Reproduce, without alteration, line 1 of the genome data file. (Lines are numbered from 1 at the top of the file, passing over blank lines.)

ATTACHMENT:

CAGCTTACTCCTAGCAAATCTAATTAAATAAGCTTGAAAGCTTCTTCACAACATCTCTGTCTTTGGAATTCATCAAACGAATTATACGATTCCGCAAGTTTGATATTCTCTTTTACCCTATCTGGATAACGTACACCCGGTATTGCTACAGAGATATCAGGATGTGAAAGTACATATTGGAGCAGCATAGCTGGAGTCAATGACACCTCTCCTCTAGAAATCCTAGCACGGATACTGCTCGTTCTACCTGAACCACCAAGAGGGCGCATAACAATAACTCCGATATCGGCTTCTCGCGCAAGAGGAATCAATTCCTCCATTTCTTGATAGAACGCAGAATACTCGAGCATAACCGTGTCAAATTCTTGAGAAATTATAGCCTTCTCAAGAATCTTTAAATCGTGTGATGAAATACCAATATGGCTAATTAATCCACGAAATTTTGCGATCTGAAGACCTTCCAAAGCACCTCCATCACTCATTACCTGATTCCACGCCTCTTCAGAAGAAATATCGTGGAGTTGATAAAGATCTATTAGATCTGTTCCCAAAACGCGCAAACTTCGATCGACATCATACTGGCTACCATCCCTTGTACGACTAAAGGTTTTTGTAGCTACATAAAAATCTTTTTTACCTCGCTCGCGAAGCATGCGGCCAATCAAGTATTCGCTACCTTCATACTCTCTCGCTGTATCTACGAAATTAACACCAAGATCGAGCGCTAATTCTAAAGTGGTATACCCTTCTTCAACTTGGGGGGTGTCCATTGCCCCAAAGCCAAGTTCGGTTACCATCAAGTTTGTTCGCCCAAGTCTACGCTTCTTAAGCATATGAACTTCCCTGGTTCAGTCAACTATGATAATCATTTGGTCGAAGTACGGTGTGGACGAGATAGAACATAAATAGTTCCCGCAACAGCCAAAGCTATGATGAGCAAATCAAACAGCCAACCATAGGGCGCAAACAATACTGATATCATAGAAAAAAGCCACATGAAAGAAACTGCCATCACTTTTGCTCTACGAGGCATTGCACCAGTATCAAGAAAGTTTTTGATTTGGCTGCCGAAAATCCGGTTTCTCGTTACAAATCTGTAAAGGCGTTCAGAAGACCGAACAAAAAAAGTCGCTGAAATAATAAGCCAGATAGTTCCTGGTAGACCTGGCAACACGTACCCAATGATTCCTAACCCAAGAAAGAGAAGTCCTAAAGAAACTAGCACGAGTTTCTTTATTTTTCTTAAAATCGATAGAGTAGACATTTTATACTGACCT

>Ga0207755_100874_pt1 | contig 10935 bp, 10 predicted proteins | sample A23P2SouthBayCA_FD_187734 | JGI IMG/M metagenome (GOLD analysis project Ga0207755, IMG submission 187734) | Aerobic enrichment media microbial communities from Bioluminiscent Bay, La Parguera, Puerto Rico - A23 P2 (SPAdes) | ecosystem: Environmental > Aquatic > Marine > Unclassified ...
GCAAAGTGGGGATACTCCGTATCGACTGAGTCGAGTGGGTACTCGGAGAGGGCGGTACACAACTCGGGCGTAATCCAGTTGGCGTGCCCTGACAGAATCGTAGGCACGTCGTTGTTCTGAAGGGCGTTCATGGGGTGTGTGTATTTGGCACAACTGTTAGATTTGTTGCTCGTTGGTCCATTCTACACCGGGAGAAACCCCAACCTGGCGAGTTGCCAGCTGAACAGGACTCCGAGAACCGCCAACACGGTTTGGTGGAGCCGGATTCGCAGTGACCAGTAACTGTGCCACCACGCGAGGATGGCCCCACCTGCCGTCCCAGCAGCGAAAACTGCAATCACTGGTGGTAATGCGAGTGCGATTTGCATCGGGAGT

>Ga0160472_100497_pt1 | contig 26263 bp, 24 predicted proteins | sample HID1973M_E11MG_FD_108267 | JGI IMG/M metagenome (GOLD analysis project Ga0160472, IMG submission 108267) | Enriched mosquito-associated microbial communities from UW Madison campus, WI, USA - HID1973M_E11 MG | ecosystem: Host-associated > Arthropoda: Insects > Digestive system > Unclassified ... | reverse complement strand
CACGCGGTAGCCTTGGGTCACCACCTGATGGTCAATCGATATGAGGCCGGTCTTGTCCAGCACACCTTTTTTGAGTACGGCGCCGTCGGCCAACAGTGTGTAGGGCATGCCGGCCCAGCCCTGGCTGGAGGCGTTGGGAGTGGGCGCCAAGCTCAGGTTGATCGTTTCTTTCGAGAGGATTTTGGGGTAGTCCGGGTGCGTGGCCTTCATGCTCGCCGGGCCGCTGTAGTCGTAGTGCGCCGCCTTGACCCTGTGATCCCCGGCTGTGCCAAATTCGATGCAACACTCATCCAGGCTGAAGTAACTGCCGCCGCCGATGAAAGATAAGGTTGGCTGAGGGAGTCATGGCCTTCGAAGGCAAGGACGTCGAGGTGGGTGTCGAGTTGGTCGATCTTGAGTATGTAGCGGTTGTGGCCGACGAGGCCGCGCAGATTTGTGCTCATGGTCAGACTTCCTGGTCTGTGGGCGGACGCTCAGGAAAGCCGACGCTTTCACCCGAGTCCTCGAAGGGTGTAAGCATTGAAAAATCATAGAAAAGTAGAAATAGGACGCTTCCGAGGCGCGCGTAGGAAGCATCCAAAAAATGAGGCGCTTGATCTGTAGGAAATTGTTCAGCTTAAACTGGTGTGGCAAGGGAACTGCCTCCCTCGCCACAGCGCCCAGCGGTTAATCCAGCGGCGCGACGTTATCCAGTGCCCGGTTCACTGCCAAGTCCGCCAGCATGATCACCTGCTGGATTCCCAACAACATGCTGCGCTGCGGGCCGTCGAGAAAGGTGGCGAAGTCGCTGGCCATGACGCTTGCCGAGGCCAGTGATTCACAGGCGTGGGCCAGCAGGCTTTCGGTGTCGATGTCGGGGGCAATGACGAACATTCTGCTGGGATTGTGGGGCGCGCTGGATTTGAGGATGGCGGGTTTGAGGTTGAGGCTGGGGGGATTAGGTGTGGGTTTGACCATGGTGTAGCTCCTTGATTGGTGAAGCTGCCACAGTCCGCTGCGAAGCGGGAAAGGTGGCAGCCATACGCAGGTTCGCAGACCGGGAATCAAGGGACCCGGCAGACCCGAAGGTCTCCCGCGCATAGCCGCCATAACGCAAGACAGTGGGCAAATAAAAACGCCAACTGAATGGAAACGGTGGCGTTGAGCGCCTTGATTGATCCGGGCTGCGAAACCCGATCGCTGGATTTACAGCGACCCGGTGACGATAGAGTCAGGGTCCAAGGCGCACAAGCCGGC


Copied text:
CAGCTTACTCCTAGCAAATCTAATTAAATAAGCTTGAAAGCTTCTTCACAACATCTCTGTCTTTGGAATTCATCAAACGAATTATACGATTCCGCAAGTTTGATATTCTCTTTTACCCTATCTGGATAACGTACACCCGGTATTGCTACAGAGATATCAGGATGTGAAAGTACATATTGGAGCAGCATAGCTGGAGTCAATGACACCTCTCCTCTAGAAATCCTAGCACGGATACTGCTCGTTCTACCTGAACCACCAAGAGGGCGCATAACAATAACTCCGATATCGGCTTCTCGCGCAAGAGGAATCAATTCCTCCATTTCTTGATAGAACGCAGAATACTCGAGCATAACCGTGTCAAATTCTTGAGAAATTATAGCCTTCTCAAGAATCTTTAAATCGTGTGATGAAATACCAATATGGCTAATTAATCCACGAAATTTTGCGATCTGAAGACCTTCCAAAGCACCTCCATCACTCATTACCTGATTCCACGCCTCTTCAGAAGAAATATCGTGGAGTTGATAAAGATCTATTAGATCTGTTCCCAAAACGCGCAAACTTCGATCGACATCATACTGGCTACCATCCCTTGTACGACTAAAGGTTTTTGTAGCTACATAAAAATCTTTTTTACCTCGCTCGCGAAGCATGCGGCCAATCAAGTATTCGCTACCTTCATACTCTCTCGCTGTATCTACGAAATTAACACCAAGATCGAGCGCTAATTCTAAAGTGGTATACCCTTCTTCAACTTGGGGGGTGTCCATTGCCCCAAAGCCAAGTTCGGTTACCATCAAGTTTGTTCGCCCAAGTCTACGCTTCTTAAGCATATGAACTTCCCTGGTTCAGTCAACTATGATAATCATTTGGTCGAAGTACGGTGTGGACGAGATAGAACATAAATAGTTCCCGCAACAGCCAAAGCTATGATGAGCAAATCAAACAGCCAACCATAGGGCGCAAACAATACTGATATCATAGAAAAAAGCCACATGAAAGAAACTGCCATCACTTTTGCTCTACGAGGCATTGCACCAGTATCAAGAAAGTTTTTGATTTGGCTGCCGAAAATCCGGTTTCTCGTTACAAATCTGTAAAGGCGTTCAGAAGACCGAACAAAAAAAGTCGCTGAAATAATAAGCCAGATAGTTCCTGGTAGACCTGGCAACACGTACCCAATGATTCCTAACCCAAGAAAGAGAAGTCCTAAAGAAACTAGCACGAGTTTCTTTATTTTTCTTAAAATCGATAGAGTAGACATTTTATACTGACCT